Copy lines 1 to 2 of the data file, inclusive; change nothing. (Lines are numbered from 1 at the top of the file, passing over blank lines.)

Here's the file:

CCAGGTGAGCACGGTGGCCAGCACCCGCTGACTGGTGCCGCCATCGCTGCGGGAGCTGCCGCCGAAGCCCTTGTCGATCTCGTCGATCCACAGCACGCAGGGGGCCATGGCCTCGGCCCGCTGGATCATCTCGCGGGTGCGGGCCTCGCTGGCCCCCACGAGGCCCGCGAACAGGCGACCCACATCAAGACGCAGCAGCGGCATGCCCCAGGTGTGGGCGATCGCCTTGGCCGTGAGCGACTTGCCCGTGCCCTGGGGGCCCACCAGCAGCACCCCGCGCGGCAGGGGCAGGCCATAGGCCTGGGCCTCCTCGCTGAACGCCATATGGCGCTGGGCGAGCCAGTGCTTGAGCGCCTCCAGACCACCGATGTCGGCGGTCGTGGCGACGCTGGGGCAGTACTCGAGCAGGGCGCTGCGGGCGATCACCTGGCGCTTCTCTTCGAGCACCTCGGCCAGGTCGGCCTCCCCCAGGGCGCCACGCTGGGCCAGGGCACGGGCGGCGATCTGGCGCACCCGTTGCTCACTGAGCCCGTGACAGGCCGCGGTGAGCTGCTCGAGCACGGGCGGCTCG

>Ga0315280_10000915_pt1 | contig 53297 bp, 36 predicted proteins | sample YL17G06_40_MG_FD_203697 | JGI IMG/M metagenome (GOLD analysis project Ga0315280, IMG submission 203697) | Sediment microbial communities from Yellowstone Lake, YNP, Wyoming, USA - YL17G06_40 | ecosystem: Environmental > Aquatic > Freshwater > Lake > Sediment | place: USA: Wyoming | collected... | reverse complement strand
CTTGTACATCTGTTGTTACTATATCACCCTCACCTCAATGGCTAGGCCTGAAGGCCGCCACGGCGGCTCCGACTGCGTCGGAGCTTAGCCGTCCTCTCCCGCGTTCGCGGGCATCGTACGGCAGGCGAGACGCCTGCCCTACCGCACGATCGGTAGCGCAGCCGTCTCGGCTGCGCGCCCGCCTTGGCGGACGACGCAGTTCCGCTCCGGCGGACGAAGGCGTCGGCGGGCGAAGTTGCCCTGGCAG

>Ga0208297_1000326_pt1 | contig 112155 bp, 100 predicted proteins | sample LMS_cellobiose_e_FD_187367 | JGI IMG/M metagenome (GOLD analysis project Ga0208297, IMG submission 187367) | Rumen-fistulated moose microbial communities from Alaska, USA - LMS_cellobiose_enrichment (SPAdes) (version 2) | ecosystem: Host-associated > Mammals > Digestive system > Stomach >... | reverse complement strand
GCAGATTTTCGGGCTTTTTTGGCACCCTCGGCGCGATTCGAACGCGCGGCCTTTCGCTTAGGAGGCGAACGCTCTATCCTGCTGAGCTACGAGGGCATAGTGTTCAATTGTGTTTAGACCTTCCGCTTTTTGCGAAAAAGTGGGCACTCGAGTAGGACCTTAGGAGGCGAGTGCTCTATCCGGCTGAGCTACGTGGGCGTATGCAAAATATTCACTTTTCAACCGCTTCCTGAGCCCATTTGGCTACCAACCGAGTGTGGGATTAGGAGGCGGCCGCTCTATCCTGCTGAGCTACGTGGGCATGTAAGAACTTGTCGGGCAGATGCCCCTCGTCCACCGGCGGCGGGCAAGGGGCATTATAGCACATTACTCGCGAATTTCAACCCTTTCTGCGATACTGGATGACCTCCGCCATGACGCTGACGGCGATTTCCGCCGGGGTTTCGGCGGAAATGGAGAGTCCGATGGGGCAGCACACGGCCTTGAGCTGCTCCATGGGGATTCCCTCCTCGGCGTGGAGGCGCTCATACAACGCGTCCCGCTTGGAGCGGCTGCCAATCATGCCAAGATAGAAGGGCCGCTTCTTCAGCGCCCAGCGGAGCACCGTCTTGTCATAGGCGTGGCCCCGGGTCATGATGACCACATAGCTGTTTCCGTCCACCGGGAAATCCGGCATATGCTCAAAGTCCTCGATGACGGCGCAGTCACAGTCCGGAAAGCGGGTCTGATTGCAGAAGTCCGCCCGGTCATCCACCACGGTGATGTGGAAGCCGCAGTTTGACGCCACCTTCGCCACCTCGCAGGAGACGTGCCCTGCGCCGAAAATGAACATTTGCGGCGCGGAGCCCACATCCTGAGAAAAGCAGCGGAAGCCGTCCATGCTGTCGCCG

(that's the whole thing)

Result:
CCAGGTGAGCACGGTGGCCAGCACCCGCTGACTGGTGCCGCCATCGCTGCGGGAGCTGCCGCCGAAGCCCTTGTCGATCTCGTCGATCCACAGCACGCAGGGGGCCATGGCCTCGGCCCGCTGGATCATCTCGCGGGTGCGGGCCTCGCTGGCCCCCACGAGGCCCGCGAACAGGCGACCCACATCAAGACGCAGCAGCGGCATGCCCCAGGTGTGGGCGATCGCCTTGGCCGTGAGCGACTTGCCCGTGCCCTGGGGGCCCACCAGCAGCACCCCGCGCGGCAGGGGCAGGCCATAGGCCTGGGCCTCCTCGCTGAACGCCATATGGCGCTGGGCGAGCCAGTGCTTGAGCGCCTCCAGACCACCGATGTCGGCGGTCGTGGCGACGCTGGGGCAGTACTCGAGCAGGGCGCTGCGGGCGATCACCTGGCGCTTCTCTTCGAGCACCTCGGCCAGGTCGGCCTCCCCCAGGGCGCCACGCTGGGCCAGGGCACGGGCGGCGATCTGGCGCACCCGTTGCTCACTGAGCCCGTGACAGGCCGCGGTGAGCTGCTCGAGCACGGGCGGCTCG

>Ga0315280_10000915_pt1 | contig 53297 bp, 36 predicted proteins | sample YL17G06_40_MG_FD_203697 | JGI IMG/M metagenome (GOLD analysis project Ga0315280, IMG submission 203697) | Sediment microbial communities from Yellowstone Lake, YNP, Wyoming, USA - YL17G06_40 | ecosystem: Environmental > Aquatic > Freshwater > Lake > Sediment | place: USA: Wyoming | collected... | reverse complement strand